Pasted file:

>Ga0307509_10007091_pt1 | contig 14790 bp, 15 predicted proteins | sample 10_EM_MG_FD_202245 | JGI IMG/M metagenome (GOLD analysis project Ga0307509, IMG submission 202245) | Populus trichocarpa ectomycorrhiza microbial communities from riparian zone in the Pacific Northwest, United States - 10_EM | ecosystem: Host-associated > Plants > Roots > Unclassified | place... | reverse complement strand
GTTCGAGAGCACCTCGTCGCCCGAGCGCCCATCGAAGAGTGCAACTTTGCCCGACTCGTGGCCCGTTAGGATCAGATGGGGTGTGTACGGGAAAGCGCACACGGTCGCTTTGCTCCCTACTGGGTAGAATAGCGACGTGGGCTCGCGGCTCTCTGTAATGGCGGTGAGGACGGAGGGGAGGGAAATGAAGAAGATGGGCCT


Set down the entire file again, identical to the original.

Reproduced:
>Ga0307509_10007091_pt1 | contig 14790 bp, 15 predicted proteins | sample 10_EM_MG_FD_202245 | JGI IMG/M metagenome (GOLD analysis project Ga0307509, IMG submission 202245) | Populus trichocarpa ectomycorrhiza microbial communities from riparian zone in the Pacific Northwest, United States - 10_EM | ecosystem: Host-associated > Plants > Roots > Unclassified | place... | reverse complement strand
GTTCGAGAGCACCTCGTCGCCCGAGCGCCCATCGAAGAGTGCAACTTTGCCCGACTCGTGGCCCGTTAGGATCAGATGGGGTGTGTACGGGAAAGCGCACACGGTCGCTTTGCTCCCTACTGGGTAGAATAGCGACGTGGGCTCGCGGCTCTCTGTAATGGCGGTGAGGACGGAGGGGAGGGAAATGAAGAAGATGGGCCT